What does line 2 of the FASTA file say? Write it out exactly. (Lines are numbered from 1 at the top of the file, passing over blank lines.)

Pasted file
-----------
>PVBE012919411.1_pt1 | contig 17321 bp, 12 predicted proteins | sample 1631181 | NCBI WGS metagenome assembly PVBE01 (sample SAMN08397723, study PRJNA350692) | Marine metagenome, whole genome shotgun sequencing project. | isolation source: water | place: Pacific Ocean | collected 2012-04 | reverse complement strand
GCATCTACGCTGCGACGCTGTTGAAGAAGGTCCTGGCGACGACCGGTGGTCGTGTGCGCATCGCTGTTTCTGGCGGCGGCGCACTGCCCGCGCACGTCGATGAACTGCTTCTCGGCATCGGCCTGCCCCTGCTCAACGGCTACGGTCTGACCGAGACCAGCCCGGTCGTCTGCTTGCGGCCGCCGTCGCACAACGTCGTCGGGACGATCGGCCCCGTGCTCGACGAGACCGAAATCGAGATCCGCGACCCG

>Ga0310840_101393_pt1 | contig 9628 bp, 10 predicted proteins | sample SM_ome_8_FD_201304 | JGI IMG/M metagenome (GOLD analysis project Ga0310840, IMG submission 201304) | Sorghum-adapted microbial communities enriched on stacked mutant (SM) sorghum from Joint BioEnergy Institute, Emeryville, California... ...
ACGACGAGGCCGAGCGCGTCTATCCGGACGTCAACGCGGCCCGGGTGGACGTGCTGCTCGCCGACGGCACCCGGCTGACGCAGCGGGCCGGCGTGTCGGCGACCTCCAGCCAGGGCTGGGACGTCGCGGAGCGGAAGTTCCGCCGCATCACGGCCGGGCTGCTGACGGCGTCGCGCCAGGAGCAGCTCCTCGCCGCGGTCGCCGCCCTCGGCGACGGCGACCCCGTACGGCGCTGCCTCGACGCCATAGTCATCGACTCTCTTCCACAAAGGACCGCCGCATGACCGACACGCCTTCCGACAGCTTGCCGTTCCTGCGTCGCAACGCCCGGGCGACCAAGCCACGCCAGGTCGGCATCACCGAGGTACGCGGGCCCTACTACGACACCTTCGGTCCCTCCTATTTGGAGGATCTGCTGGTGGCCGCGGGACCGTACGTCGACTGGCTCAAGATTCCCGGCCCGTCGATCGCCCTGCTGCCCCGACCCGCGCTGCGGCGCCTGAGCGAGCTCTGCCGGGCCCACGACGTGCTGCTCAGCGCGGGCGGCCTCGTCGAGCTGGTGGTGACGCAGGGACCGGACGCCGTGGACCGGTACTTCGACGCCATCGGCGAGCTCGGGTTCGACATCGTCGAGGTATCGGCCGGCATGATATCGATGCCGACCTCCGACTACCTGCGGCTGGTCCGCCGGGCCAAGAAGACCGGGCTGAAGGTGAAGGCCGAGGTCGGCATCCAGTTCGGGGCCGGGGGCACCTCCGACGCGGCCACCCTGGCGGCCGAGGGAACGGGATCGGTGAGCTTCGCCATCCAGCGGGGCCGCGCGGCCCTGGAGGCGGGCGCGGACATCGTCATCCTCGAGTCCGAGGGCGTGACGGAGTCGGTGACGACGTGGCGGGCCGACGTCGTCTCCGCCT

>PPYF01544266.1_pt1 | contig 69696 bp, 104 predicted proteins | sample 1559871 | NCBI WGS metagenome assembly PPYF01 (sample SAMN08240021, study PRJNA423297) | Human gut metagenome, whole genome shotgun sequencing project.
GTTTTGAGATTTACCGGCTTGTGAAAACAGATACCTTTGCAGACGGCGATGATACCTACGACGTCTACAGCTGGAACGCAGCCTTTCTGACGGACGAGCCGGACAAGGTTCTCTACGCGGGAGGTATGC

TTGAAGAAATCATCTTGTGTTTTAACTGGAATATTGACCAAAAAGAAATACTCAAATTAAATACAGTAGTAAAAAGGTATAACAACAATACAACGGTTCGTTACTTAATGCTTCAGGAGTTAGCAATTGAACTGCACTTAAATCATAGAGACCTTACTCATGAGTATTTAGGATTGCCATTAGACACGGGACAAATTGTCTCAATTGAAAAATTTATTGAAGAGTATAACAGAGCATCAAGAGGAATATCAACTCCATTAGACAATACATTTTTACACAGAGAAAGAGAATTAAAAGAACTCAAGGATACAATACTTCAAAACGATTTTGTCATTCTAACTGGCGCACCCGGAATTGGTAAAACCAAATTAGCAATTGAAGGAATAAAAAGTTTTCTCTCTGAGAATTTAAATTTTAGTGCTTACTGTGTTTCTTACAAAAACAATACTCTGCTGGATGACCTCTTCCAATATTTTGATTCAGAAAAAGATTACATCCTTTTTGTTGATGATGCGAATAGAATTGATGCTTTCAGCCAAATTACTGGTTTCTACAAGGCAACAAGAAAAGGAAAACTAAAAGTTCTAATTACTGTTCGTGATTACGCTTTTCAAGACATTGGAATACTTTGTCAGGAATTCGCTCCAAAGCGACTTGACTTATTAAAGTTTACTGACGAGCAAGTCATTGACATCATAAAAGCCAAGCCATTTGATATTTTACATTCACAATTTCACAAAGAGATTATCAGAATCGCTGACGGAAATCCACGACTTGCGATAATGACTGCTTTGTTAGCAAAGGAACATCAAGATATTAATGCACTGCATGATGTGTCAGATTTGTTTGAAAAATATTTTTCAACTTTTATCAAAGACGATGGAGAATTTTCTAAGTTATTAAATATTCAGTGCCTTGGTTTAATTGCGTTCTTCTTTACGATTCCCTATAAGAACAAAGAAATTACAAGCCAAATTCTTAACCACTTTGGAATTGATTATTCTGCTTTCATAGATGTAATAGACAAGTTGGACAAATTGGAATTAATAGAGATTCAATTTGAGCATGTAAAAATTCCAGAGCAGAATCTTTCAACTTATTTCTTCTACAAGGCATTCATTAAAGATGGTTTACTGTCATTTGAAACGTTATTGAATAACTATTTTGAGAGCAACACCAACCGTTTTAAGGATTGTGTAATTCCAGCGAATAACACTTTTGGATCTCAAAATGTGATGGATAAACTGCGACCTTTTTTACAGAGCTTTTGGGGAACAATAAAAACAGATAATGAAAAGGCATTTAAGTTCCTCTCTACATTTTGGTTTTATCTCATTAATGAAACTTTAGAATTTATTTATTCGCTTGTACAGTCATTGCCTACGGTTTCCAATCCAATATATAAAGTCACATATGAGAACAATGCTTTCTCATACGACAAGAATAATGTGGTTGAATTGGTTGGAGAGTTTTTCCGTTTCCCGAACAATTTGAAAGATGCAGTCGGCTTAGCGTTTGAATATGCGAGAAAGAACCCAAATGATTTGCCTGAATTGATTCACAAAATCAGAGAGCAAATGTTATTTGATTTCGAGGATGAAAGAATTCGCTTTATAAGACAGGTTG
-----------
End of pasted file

GCATCTACGCTGCGACGCTGTTGAAGAAGGTCCTGGCGACGACCGGTGGTCGTGTGCGCATCGCTGTTTCTGGCGGCGGCGCACTGCCCGCGCACGTCGATGAACTGCTTCTCGGCATCGGCCTGCCCCTGCTCAACGGCTACGGTCTGACCGAGACCAGCCCGGTCGTCTGCTTGCGGCCGCCGTCGCACAACGTCGTCGGGACGATCGGCCCCGTGCTCGACGAGACCGAAATCGAGATCCGCGACCCG